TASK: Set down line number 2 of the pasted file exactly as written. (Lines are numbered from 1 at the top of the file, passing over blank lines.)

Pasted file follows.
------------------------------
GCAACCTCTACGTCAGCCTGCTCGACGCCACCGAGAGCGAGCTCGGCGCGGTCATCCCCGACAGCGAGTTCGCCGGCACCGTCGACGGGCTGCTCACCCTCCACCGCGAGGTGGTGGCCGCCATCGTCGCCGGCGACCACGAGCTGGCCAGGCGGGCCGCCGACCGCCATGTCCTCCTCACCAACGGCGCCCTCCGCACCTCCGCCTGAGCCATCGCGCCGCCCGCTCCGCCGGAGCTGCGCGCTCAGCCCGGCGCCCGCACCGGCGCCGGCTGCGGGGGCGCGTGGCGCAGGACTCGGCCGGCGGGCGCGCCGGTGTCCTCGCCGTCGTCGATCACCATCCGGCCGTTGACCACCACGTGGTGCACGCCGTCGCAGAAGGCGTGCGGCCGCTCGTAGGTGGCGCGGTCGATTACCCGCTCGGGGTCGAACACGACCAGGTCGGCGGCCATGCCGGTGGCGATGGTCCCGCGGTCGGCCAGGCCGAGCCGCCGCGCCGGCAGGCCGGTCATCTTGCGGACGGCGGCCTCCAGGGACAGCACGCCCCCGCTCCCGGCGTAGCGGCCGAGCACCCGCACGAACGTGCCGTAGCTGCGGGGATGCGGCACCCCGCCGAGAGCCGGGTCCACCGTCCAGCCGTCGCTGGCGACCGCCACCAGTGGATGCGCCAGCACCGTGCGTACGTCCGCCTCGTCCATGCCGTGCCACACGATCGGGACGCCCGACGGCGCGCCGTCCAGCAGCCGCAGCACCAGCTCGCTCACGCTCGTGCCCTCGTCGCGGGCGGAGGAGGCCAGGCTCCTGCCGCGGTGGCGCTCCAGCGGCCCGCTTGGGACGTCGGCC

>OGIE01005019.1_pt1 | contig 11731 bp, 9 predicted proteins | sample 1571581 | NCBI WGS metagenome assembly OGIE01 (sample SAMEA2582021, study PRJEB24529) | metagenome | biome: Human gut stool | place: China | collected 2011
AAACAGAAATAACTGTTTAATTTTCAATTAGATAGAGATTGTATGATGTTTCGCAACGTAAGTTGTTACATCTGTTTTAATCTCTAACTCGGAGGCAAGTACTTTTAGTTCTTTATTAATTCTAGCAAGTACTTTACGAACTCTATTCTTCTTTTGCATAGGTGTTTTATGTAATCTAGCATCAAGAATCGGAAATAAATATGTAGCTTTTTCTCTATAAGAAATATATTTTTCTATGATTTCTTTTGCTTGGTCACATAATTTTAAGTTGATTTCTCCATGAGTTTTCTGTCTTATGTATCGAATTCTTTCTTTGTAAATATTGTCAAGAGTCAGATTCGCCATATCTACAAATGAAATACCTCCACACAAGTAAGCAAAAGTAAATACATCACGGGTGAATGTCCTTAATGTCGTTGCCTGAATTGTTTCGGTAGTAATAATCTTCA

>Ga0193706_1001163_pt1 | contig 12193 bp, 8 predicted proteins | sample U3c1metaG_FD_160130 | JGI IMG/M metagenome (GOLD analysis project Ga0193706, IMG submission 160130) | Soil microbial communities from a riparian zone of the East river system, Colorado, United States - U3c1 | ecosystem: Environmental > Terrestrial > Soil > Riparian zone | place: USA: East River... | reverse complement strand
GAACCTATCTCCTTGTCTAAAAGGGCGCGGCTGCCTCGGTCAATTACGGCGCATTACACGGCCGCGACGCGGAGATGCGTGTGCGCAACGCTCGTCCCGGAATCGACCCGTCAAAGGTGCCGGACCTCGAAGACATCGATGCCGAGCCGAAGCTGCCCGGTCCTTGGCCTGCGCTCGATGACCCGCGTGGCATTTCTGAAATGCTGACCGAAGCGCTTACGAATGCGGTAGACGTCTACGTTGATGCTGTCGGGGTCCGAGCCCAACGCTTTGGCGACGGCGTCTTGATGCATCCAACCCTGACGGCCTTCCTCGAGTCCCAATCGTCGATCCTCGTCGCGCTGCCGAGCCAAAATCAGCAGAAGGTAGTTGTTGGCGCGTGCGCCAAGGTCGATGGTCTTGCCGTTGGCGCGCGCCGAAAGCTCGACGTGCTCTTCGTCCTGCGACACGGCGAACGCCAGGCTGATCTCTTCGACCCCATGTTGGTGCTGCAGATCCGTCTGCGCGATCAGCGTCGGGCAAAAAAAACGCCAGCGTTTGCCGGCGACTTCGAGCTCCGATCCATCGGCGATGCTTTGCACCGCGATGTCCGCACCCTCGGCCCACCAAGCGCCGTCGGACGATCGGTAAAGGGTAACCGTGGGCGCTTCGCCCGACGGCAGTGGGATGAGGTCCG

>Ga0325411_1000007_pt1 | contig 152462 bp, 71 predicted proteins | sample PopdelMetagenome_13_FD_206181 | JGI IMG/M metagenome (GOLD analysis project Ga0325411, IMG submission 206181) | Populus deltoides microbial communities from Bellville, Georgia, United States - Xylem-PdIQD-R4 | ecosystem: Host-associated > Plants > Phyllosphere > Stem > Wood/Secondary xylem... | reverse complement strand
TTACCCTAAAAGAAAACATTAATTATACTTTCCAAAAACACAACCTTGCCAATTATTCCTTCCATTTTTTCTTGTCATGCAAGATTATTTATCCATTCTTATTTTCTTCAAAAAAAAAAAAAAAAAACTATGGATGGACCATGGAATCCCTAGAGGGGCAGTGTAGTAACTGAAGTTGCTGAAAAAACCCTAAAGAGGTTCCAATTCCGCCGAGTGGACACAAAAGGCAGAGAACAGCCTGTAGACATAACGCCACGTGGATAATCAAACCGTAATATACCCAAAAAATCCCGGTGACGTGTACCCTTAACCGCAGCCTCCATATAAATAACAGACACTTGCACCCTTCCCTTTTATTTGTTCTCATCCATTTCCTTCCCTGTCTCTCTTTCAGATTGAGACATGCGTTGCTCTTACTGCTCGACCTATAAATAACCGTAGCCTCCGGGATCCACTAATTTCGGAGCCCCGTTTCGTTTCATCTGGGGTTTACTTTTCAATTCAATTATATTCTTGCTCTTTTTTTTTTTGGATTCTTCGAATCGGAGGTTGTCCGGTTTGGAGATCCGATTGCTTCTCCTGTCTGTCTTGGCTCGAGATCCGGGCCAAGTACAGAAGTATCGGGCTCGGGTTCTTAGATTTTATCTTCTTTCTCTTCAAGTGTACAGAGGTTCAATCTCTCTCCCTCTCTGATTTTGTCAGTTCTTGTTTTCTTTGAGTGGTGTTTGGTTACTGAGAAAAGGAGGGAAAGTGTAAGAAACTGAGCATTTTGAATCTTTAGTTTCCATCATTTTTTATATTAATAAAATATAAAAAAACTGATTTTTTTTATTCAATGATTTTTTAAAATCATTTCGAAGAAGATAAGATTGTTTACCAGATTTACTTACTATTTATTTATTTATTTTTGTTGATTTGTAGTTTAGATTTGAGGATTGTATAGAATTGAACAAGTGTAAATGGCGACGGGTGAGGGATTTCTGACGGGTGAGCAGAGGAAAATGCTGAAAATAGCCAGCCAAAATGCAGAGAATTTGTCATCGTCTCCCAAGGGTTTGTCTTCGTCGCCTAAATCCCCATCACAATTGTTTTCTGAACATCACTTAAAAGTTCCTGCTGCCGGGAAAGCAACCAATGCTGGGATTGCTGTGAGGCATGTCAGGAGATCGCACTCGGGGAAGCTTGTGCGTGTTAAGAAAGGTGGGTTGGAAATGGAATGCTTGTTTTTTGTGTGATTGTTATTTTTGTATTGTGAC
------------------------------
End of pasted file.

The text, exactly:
>OGIE01005019.1_pt1 | contig 11731 bp, 9 predicted proteins | sample 1571581 | NCBI WGS metagenome assembly OGIE01 (sample SAMEA2582021, study PRJEB24529) | metagenome | biome: Human gut stool | place: China | collected 2011